There is an old joke about a supposedly ancient curse, which says, “May you live in interesting times.” The joke is that it doesn’t really sound all that bad, the prospect of living in interesting times. It sounds, in fact, rather interesting. At least, until one remembers that the most interesting, the most gripping, the most riveting times to read about in history books are times that were full of great strife, upheaval, chaos, conflict, even violence—all the things that also make for interesting and exciting movies and television shows.
That’s just it, though. The exciting events and situations that make all those stories from history or Hollywood really interesting … those are generally not the sorts of experiences that any sane person would ever want actually to live through in real life.
My friends, it would appear that we are, right now, living in interesting times.
I won’t rehearse and rehash the details of the violence and chaos that has been recently and still is being experienced by our neighbors in Kenosha. By now, I’m sure we’ve all seen too many details, too many times. Our own Bishop Matt last Friday issued a powerful and uplifting pastoral letter to the diocese. I commend it to your reading and consideration. I cannot improve upon any of the things that +Matt has said so eloquently, speaking into this deeply troubling moment in our lives together.
I can say, though, with some confidence that the shock and horror of these particular incidents on our doorstep will begin to fade, sooner or later. The 24-hour news cycle will rush to latch onto the next shocking and horrifying headline, in the next town or city, and those of us who have the privilege of being able to do so will start to return to life as normal (“normal” itself, these days, being something of a different concept than it used to be).
But issues of race and racism, of police and policing, of deep, seemingly intractable divisions in our society—divisions that often render us incapable of agreeing upon even a shared set of facts, much less what to do about them—are not going to go away any time soon.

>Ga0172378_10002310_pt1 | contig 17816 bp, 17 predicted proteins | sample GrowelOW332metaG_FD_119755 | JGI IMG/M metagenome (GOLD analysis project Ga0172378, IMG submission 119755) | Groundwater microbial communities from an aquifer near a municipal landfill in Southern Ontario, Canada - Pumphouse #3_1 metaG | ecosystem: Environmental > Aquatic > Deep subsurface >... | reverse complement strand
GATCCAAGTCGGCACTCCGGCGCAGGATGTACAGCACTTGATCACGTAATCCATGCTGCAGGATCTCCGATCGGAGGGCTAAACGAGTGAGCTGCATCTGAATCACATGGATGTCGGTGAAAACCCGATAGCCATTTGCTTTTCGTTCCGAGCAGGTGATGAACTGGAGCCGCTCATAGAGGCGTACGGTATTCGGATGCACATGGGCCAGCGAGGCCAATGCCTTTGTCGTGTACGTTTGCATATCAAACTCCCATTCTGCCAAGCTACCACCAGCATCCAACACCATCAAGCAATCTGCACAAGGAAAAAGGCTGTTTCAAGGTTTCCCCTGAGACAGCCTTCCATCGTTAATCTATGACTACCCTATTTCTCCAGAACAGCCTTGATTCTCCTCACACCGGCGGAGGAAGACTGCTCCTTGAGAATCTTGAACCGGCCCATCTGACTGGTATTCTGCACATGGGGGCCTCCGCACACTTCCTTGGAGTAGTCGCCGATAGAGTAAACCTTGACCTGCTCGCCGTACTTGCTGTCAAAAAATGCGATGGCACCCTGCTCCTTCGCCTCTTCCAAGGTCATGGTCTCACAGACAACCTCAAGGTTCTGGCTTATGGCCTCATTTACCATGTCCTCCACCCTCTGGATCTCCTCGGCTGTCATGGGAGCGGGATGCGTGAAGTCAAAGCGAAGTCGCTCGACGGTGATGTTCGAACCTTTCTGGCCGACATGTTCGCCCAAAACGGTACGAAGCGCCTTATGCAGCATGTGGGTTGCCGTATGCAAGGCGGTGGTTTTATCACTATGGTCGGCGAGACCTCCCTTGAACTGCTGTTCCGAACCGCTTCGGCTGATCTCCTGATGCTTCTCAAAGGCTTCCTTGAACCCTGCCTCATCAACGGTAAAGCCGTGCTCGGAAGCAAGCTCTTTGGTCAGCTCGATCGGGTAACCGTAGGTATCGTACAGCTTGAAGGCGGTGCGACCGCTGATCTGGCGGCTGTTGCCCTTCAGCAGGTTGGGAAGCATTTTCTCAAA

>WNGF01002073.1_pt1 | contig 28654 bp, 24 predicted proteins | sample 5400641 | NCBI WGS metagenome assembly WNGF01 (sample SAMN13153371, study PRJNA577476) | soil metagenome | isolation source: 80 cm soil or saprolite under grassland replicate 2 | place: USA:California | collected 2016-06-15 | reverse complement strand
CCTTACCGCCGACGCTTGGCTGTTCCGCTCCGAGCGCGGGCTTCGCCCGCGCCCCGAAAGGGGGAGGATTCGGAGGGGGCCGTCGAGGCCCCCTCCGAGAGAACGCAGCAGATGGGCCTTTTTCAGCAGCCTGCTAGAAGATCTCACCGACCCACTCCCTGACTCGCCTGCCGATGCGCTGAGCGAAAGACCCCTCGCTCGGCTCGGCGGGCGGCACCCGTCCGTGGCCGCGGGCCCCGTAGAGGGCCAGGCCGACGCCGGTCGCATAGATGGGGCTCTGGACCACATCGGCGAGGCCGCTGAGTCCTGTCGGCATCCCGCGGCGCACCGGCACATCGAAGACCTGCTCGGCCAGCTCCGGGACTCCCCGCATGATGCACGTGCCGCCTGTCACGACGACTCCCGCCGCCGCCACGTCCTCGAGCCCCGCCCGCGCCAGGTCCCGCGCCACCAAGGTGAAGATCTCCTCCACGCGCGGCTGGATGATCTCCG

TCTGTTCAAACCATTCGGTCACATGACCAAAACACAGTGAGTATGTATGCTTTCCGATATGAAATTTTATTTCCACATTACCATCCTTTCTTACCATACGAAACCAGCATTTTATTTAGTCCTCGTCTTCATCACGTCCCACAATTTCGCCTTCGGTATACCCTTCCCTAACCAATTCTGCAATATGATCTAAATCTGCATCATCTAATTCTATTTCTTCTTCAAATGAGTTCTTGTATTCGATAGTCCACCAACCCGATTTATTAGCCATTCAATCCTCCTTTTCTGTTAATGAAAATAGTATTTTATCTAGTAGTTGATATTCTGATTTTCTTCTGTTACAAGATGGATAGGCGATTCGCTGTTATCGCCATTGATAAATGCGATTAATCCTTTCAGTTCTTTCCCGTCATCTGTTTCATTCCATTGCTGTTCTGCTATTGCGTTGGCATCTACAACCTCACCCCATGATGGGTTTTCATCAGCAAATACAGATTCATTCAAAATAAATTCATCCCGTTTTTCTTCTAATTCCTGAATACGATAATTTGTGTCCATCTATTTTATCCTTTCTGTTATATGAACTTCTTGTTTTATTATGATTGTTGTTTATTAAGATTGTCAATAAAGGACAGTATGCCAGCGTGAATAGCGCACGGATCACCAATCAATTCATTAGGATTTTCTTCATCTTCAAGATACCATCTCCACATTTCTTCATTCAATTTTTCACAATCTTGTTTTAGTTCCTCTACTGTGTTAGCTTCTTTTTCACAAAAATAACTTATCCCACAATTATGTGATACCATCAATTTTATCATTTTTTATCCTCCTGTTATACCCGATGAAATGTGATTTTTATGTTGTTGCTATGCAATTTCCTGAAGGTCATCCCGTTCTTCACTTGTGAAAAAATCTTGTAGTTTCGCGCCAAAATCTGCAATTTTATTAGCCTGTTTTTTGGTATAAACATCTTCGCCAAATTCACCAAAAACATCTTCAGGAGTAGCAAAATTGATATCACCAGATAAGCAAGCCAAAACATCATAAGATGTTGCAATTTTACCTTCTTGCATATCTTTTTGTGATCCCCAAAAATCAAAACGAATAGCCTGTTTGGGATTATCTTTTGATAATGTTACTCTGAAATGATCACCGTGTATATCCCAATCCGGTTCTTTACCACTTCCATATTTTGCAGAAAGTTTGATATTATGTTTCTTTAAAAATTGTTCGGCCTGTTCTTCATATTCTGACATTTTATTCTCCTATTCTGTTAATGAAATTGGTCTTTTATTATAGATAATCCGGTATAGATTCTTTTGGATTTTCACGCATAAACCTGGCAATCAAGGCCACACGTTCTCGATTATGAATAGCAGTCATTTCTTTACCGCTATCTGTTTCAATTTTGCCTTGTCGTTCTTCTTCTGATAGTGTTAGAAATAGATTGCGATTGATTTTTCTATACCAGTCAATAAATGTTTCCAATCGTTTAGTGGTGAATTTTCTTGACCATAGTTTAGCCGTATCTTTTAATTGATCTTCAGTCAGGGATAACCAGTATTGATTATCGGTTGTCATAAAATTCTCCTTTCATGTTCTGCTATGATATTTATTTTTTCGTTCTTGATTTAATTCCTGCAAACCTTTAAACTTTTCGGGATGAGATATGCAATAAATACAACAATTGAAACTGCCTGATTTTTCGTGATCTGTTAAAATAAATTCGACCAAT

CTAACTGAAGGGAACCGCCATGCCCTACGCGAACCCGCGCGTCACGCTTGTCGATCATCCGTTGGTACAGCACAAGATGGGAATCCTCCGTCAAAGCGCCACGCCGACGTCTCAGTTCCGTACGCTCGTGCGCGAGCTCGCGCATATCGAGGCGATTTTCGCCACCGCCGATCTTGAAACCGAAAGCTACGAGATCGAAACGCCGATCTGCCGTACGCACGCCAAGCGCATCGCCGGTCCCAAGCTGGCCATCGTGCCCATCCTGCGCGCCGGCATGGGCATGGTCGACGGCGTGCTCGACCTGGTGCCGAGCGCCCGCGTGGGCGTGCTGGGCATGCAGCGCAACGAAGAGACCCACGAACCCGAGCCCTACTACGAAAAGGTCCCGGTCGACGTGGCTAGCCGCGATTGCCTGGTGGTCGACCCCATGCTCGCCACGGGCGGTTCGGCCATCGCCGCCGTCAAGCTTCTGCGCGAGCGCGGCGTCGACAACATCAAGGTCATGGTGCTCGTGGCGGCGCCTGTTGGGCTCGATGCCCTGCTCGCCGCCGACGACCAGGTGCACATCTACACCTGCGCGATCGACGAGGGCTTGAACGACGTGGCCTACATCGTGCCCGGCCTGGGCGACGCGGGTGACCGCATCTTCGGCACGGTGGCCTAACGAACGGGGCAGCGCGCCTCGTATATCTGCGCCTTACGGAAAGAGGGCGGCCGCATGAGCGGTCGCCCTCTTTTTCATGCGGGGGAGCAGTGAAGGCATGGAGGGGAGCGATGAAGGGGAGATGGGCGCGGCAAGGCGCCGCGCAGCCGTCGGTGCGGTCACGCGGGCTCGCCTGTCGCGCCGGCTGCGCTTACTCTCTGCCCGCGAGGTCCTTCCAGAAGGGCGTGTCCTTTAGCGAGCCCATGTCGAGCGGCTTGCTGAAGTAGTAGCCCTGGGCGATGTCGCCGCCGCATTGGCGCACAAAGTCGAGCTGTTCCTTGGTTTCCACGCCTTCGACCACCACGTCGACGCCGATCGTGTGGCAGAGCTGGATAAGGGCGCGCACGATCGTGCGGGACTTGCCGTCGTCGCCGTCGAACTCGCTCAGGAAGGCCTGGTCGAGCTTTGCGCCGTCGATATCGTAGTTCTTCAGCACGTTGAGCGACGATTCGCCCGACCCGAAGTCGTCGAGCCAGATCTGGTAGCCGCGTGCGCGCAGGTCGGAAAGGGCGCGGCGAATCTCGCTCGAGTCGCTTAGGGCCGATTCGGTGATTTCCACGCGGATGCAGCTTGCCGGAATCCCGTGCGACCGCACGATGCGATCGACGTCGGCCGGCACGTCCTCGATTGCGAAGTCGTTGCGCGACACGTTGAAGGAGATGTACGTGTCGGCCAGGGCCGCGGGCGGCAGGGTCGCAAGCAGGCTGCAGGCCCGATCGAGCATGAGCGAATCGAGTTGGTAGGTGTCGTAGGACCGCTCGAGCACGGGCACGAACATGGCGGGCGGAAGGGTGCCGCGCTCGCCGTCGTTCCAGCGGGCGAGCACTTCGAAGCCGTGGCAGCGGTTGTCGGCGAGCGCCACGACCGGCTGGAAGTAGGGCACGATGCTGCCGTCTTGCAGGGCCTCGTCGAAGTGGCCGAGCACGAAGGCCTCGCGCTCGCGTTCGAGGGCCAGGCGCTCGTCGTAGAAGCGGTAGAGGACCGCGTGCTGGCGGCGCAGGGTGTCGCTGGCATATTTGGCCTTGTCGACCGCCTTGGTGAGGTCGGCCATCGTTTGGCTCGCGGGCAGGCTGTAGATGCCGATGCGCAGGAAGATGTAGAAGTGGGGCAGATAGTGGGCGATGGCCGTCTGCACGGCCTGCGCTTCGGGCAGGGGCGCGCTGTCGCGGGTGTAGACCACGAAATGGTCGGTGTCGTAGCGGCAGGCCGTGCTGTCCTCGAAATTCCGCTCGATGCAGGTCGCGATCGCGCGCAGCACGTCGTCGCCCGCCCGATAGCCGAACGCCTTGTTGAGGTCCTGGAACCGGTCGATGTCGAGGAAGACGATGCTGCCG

So what do we do? How do we find God in this? How do we find each other? How do we do any of that when we’ve been physically separated from each other, from our church building, from the worship that comforts and sustains us in deeply familiar ways, for half a year?
There are, of course, no simple or easy answers to any of those questions. I do invite us all, however, to borrow an idea from our Pentecostal cousins in the Christian faith: the idea of holy chaos.
Now, that’s a term that takes some unpacking. Let me begin by clarifying what I don’t mean by it. I don’t mean that the shooting of Jacob Blake was in any way, shape, or form a “holy” thing. I do not mean that a teenager’s choice to carry a rifle across state lines and to murder two protestors and wound a third was in any way, shape, or form “holy.” When I call chaos “holy,” I do not intend to imply that God wills the chaos or inflicts it upon us. As the saying goes, God is good—all the time! No, what I mean by “holy chaos” is that God finds ways to sanctify even the darkest, most evil events and acts and circumstances, turning them always to the greatest possible good and the highest possible purpose in the unfolding of God’s will in God’s creation.
This holy work that God constantly does throughout creation is most perfectly demonstrated and exemplified in the broken body of Jesus Christ on the cross, and by the empty tomb on the morning of the Resurrection. It was not God’s desire that Jesus suffer and die, but suffer and die for us Jesus did, and through his suffering and sacrifice God worked the miracle and the mystery of Salvation.
We should note that it took centuries for Christians to work out the meaning of everything that happened on that cross. That is not to say we should expect it to take centuries to find God in the midst of our present chaos. The earliest Christians recognized God’s presence in their midst, even in their experiences of persecution, violence, and death. What I’m saying, rather, is that we must be gentle with ourselves, and we must accept whatever grace we can offer each other, as we all struggle to make sense out of this moment in our shared history and to discern God’s will for us in the midst of chaos.
For grace abounds, and it will continue to abound. God is yet with us. That is the promise God made to us in Jesus Christ—that he will be with us, even to the end of the age. The age is not yet ended, though some days it may appear that we are at the end of all things. Let us lean on each other, carry each other, lift each other up. For whatever divisions may stand between us, we are united by something greater. We are all bound together by God through Jesus Christ in the Holy Spirit. Let us remember that, always, and be faithful to God and to each other. Amen.